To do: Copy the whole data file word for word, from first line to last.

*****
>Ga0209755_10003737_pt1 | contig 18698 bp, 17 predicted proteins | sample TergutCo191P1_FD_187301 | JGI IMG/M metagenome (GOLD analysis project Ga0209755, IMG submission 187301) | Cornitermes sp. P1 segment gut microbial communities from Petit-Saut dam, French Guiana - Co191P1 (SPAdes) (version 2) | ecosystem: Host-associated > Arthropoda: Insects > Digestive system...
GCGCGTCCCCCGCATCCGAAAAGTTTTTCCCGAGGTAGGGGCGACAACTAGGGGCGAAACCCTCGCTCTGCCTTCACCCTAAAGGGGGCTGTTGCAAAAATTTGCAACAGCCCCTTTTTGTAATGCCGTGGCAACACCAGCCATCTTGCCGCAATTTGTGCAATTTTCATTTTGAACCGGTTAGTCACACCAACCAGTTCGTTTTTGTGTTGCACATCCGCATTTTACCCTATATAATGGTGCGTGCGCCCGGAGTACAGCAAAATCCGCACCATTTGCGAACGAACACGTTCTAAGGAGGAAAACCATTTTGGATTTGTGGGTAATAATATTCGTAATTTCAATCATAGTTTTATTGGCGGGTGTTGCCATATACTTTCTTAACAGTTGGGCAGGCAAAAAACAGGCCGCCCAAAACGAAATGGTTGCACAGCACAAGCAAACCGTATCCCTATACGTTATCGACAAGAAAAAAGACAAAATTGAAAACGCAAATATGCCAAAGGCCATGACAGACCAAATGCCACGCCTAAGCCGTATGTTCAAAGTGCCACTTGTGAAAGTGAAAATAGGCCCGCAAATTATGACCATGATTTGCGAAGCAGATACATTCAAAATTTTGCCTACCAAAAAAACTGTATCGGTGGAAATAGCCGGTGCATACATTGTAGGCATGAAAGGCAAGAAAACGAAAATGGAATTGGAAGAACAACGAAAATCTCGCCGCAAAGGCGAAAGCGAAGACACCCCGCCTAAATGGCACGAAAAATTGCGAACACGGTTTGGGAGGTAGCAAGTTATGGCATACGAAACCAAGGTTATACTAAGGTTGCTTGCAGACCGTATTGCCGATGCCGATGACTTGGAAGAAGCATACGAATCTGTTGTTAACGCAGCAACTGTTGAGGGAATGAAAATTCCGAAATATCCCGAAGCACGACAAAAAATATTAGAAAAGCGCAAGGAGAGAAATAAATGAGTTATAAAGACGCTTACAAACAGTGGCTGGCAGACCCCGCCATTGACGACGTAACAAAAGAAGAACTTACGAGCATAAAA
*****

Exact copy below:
>Ga0209755_10003737_pt1 | contig 18698 bp, 17 predicted proteins | sample TergutCo191P1_FD_187301 | JGI IMG/M metagenome (GOLD analysis project Ga0209755, IMG submission 187301) | Cornitermes sp. P1 segment gut microbial communities from Petit-Saut dam, French Guiana - Co191P1 (SPAdes) (version 2) | ecosystem: Host-associated > Arthropoda: Insects > Digestive system...
GCGCGTCCCCCGCATCCGAAAAGTTTTTCCCGAGGTAGGGGCGACAACTAGGGGCGAAACCCTCGCTCTGCCTTCACCCTAAAGGGGGCTGTTGCAAAAATTTGCAACAGCCCCTTTTTGTAATGCCGTGGCAACACCAGCCATCTTGCCGCAATTTGTGCAATTTTCATTTTGAACCGGTTAGTCACACCAACCAGTTCGTTTTTGTGTTGCACATCCGCATTTTACCCTATATAATGGTGCGTGCGCCCGGAGTACAGCAAAATCCGCACCATTTGCGAACGAACACGTTCTAAGGAGGAAAACCATTTTGGATTTGTGGGTAATAATATTCGTAATTTCAATCATAGTTTTATTGGCGGGTGTTGCCATATACTTTCTTAACAGTTGGGCAGGCAAAAAACAGGCCGCCCAAAACGAAATGGTTGCACAGCACAAGCAAACCGTATCCCTATACGTTATCGACAAGAAAAAAGACAAAATTGAAAACGCAAATATGCCAAAGGCCATGACAGACCAAATGCCACGCCTAAGCCGTATGTTCAAAGTGCCACTTGTGAAAGTGAAAATAGGCCCGCAAATTATGACCATGATTTGCGAAGCAGATACATTCAAAATTTTGCCTACCAAAAAAACTGTATCGGTGGAAATAGCCGGTGCATACATTGTAGGCATGAAAGGCAAGAAAACGAAAATGGAATTGGAAGAACAACGAAAATCTCGCCGCAAAGGCGAAAGCGAAGACACCCCGCCTAAATGGCACGAAAAATTGCGAACACGGTTTGGGAGGTAGCAAGTTATGGCATACGAAACCAAGGTTATACTAAGGTTGCTTGCAGACCGTATTGCCGATGCCGATGACTTGGAAGAAGCATACGAATCTGTTGTTAACGCAGCAACTGTTGAGGGAATGAAAATTCCGAAATATCCCGAAGCACGACAAAAAATATTAGAAAAGCGCAAGGAGAGAAATAAATGAGTTATAAAGACGCTTACAAACAGTGGCTGGCAGACCCCGCCATTGACGACGTAACAAAAGAAGAACTTACGAGCATAAAA